Sandy • It wasn't about the destination. It was about the ride and the pit stops. It was about the guys playing alongside each other, sprinting around a field just the way it was when they were in fifth grade, learning the ins and outs of the game.
The ride the Wasatch Wasps went on this year was irreplaceable, a season that will be talked about for a long time. Some players have played together since they were 12, and others dating back to second grade.
"Unexplainable," senior defender Cesar Vargas said.
There's actually quite a lot to explain. The Wasps won the Class 3A boys' soccer state crown Saturday, slipping past archival Park City 1-0 at Rio Tinto Stadium to finish the 2013 season a perfect 20-0.
The state title was the program's second in three years.
During his 23-year tenure at the helm, Wasatch coach Dawain Wheatley has experienced highs the school's first title game in a 1-0 win over Juan Diego in 2011 but he's seen countless classes roll through the school ending their careers in heartbreak.
Winning a state title is not easy.
"This group had creativity," he said. "But like all the groups that came through, we had the passion."
The passion to work through every obstacle thrown in their direction. They won two double-overtime games this season, fought off Dixie in the quarterfinals in a penalty shootout, survived a thriller against Ogden in the semis and rode Vargas' penalty kick rocket in the 15th minute Saturday to a championship.
"It's not a team," Vargas said, "it's a family."
Wheatley and his players said they never expected to run the tables entering the season. The focus of the season was to take each game as seriously as a state championship, never relent no matter the opponent and play the fast-paced, imaginative style of soccer this group of Wasps had grown to embody.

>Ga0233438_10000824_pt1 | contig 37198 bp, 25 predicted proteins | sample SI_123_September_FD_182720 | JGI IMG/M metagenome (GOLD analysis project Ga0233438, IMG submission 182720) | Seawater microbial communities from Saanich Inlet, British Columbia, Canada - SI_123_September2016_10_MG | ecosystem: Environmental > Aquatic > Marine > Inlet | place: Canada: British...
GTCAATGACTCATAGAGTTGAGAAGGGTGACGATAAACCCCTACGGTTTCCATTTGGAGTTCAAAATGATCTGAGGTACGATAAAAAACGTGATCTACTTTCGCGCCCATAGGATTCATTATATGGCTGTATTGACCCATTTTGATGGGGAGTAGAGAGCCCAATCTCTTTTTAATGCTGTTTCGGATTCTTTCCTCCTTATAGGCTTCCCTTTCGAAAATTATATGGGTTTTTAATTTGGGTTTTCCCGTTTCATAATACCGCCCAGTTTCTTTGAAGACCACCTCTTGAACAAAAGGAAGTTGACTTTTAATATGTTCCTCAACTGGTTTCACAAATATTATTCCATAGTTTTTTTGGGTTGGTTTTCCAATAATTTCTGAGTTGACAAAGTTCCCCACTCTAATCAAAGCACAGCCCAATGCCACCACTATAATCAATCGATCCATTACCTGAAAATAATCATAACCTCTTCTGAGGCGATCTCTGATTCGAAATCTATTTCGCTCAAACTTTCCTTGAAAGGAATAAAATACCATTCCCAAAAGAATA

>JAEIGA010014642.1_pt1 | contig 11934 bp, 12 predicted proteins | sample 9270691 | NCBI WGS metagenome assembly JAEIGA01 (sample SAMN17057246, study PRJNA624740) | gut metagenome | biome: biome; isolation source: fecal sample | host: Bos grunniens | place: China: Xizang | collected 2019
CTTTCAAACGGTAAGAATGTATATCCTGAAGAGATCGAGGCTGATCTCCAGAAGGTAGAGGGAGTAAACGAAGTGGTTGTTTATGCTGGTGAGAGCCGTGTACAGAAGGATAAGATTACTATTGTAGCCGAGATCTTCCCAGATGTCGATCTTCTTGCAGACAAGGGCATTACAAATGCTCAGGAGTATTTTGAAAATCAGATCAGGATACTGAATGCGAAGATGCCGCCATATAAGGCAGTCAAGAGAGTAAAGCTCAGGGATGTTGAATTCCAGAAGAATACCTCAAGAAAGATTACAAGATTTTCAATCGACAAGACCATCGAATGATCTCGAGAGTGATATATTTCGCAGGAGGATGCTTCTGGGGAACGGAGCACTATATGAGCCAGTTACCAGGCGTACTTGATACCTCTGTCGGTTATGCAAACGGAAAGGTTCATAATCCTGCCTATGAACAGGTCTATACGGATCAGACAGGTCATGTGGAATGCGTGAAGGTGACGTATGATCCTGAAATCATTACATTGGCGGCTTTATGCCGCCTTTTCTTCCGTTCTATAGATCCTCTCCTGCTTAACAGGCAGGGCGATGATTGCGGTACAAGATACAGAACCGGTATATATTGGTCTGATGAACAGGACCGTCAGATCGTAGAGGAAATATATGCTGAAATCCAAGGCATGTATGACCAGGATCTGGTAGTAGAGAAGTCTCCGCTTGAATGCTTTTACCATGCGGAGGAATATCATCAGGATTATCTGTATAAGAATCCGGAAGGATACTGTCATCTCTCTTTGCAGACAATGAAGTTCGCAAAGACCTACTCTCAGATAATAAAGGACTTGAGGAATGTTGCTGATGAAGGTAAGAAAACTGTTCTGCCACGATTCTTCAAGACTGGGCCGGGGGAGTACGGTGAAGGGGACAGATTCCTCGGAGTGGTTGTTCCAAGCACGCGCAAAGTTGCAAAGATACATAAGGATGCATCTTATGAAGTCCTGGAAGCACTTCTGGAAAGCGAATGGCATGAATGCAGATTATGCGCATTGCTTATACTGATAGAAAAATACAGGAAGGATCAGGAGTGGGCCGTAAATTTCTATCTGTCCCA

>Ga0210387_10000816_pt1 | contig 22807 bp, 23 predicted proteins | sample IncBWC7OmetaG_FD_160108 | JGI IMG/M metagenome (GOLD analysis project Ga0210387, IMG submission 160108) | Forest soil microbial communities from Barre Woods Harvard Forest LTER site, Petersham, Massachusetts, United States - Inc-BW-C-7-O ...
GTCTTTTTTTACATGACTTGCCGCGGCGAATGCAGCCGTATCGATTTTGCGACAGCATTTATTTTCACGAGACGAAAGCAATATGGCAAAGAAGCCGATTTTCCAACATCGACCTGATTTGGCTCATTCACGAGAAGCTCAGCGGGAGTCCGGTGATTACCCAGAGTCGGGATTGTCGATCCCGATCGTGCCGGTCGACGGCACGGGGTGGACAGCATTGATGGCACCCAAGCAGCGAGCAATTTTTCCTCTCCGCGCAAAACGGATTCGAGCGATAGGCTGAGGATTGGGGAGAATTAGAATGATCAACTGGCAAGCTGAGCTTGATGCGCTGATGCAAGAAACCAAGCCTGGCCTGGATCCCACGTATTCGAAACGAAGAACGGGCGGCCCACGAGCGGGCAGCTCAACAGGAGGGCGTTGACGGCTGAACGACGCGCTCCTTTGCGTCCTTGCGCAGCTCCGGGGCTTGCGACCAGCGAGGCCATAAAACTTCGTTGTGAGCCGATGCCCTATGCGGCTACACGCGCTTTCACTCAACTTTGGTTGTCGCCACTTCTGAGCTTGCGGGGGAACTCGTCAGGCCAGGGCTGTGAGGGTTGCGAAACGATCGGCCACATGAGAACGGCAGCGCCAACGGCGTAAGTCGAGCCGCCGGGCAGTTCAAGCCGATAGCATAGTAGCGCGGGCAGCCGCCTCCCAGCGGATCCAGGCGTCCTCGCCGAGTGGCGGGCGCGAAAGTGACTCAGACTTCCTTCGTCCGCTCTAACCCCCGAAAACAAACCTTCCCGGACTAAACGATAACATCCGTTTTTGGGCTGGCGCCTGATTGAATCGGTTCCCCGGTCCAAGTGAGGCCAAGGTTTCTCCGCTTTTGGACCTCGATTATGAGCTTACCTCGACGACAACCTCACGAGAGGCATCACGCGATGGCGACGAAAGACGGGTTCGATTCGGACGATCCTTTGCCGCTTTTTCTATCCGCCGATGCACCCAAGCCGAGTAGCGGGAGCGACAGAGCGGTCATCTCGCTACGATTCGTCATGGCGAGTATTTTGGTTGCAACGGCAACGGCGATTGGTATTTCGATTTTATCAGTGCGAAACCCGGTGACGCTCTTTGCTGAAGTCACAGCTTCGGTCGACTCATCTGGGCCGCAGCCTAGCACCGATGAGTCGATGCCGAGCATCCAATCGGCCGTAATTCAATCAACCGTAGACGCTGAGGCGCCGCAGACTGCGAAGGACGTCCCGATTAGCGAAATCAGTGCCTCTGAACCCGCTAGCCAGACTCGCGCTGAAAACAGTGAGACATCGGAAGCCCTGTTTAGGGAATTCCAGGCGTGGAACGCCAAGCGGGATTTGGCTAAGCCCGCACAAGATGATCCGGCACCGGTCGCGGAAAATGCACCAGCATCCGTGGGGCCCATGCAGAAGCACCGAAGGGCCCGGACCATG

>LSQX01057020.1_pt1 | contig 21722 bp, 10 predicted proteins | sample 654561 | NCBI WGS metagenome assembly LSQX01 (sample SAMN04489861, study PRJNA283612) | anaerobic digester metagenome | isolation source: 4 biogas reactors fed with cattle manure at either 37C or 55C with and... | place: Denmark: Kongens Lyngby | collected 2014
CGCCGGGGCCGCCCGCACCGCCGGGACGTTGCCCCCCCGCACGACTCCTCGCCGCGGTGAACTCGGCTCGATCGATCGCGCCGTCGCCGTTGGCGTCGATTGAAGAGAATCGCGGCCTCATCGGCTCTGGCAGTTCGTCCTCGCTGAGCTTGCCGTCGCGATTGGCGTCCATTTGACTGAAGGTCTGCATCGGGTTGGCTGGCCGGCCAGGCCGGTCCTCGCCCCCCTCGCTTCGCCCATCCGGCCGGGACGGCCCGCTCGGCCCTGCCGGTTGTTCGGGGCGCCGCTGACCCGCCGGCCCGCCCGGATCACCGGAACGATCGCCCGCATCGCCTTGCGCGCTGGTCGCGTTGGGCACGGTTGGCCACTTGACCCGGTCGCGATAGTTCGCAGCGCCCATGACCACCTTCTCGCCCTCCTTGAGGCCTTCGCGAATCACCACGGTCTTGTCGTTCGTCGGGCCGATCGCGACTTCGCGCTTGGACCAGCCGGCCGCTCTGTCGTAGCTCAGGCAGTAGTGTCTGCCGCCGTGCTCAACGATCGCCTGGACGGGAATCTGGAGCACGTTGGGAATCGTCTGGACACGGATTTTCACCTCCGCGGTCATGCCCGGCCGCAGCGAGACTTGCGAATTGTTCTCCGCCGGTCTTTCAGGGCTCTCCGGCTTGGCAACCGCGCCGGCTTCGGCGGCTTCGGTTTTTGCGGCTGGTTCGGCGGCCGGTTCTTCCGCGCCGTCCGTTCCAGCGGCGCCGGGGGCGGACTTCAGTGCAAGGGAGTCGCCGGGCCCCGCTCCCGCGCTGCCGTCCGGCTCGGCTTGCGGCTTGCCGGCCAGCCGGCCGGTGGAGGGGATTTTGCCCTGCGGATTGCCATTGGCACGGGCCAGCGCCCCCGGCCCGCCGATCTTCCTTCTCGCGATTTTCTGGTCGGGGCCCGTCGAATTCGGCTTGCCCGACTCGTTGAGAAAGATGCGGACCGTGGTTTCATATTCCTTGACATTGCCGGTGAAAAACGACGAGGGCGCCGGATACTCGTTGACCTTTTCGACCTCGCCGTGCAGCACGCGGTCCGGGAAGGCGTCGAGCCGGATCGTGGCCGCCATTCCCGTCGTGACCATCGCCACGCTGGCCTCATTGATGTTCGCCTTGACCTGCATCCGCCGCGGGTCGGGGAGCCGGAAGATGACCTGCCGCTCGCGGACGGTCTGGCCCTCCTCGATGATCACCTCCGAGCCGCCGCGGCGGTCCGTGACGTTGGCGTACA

"I think we were all feeling the pressure," senior midfielder Hunter Ketterer said, "but we all knew that we could do it."
They did it, overcoming dramatic do-or-die scenarios when it mattered most.
"These kids know what it's like to lose," Wheatley said, "because we've been this close."
As a team that featured 13 seniors and a plethora of talented underclassmen, Wasatch perpetually forced the issue with opponents this season. When it had an opportunity to create something going toward the goal, the players had the confidence to drop jaws in the crowd.
Long after they'd won it all, the Wasps hoisted injured senior Alex Espinoza into the air. The diminutive star had suffered a tendon injury in his ankle during the last game of the regular season, an injury that clearly hampered his relentless style of play.
But the injury, as he described it, healed when it wasn't supposed to. He played Saturday and was part of the mob scene when the Wasps capped perfection.
"Not many people do that," Espinoza said.
Not the way the Wasps did. Not the way they came to their final destination.